Critical Dance

The following is an article from our special section, San Francisco Ballet in London.

San Francisco Ballet
Julia Adam's "Night," Helgi Tomasson's "Prism" and "Chaconne for Piano and Two Dancers," and Mark Morris' "Sandpaper Ballet"

Royal Opera House, Covent Garden, London
August 18, 2001

By Petra Tschiene

Saturday’s matinee performance of San Francisco Ballet’s third programme started with Prism, a neo-classical work by Helgi Tomasson choreographed to music by Beethoven. The clear and elegant choreography relies heavily on couples and trios for the creation of its fluent patterns. The central Pas de Deux was danced by Muriel Maffre and Cyril Pierre. Maffre's radiant but cool elegance proved to be just perfect for showing off the ballet’s classiness. Julia Adam, Zachary Hench and Vadim Solomkha convinced in the Pas de Trois in the first movement and Guennadi Nedviguine was truly amazing as the lead in the third movement.

Next we were treated to a very different kind of work. Julia Adam’s Night, set to a commisioned score by Matthew Pierce, takes us through a series of the lead character’s dreams. The role was danced by Vanessa Zahorian who had the audience follow her through her dreams and nightmares without daring to breath. The choreography is full of unusual angular movements and Adam made use of a great deal of floor work normally associated with contemporary dance. I found the piece spellbinding and if I had to choose a couple of favourites of SFB’s London season, Night would definitely be one of them.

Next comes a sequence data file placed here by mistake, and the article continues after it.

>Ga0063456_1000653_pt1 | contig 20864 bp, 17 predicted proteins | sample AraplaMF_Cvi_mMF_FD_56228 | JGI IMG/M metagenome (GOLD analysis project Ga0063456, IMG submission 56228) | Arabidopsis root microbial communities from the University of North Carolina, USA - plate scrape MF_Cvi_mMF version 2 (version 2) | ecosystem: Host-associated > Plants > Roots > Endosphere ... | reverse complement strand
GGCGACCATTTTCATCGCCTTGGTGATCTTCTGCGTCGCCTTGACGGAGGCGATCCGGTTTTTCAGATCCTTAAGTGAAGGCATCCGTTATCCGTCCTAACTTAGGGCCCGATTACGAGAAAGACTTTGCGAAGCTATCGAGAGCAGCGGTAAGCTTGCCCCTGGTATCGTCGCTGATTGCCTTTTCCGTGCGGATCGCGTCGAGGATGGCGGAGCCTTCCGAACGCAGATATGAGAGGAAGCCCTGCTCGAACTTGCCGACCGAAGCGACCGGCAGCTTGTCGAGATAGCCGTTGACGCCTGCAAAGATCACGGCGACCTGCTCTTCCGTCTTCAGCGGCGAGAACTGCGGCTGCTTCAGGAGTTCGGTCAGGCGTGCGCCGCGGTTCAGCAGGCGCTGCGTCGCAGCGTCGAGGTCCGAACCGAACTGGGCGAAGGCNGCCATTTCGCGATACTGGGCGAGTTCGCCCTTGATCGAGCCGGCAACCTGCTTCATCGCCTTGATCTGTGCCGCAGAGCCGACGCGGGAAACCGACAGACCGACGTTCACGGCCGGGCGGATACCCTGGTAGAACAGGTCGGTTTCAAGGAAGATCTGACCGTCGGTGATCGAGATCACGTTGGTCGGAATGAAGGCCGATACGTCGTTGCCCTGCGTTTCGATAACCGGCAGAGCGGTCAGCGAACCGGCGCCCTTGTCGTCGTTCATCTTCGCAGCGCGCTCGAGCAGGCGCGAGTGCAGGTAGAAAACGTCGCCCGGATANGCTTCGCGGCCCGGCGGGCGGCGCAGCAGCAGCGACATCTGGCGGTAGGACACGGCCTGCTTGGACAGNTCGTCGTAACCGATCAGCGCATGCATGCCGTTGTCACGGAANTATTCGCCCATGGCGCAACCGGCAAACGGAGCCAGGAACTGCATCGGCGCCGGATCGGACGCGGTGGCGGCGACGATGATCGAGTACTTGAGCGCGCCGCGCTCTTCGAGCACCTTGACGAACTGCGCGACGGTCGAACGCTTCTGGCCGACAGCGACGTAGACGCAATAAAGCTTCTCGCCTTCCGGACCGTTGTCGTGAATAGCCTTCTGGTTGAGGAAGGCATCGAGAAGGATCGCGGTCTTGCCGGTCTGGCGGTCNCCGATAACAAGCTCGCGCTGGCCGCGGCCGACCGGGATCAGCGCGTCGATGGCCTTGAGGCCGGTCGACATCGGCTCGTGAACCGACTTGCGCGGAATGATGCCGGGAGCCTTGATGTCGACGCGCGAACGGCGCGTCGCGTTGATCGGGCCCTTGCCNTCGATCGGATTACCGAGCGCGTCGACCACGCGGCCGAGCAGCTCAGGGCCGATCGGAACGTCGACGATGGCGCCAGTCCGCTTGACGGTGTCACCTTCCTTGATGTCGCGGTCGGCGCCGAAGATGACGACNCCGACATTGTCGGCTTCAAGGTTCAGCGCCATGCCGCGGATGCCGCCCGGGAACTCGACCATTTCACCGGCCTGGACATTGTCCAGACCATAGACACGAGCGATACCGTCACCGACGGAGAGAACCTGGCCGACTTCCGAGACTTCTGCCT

Helgi Tomasson’s Chaconne for Piano and two Dancers that followed is a charming Pas de Deux full of precise footwork. On this occasion we saw it danced by Lorena Feijoo and Roman Rykine. I could not help but feel that this piece, similarly with Tomasson's other work Quartette, would work much better in a Gala type setting fitted in between more contrasting works. It was lost in this mixed bill without leaving an impression with the audience.

The afternoon closed with Sandpaper Ballet, a piece created by Mark Morris to popular tunes by composer Leroy Anderson, among them The Typwriter. The choreography is funny, witty and charming, using unusual entrances and jazzy movements – and since it is an ensemble work – showing off the company to great effect. The dancers are all dressed in pea green outfits with matching gloves, with only the top parts white. The colour combination cleverly takes into account the differences in height so when the dancers stand next to each other you see one level line between between the green and the white.

The audience was brought to laughter more than once by Morris’s sense of humour and I am sure I was not the only one who was sad that the performance ended after 30 minutes. Time really went by in a blink.


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Edited by Azlan Ezaddin.

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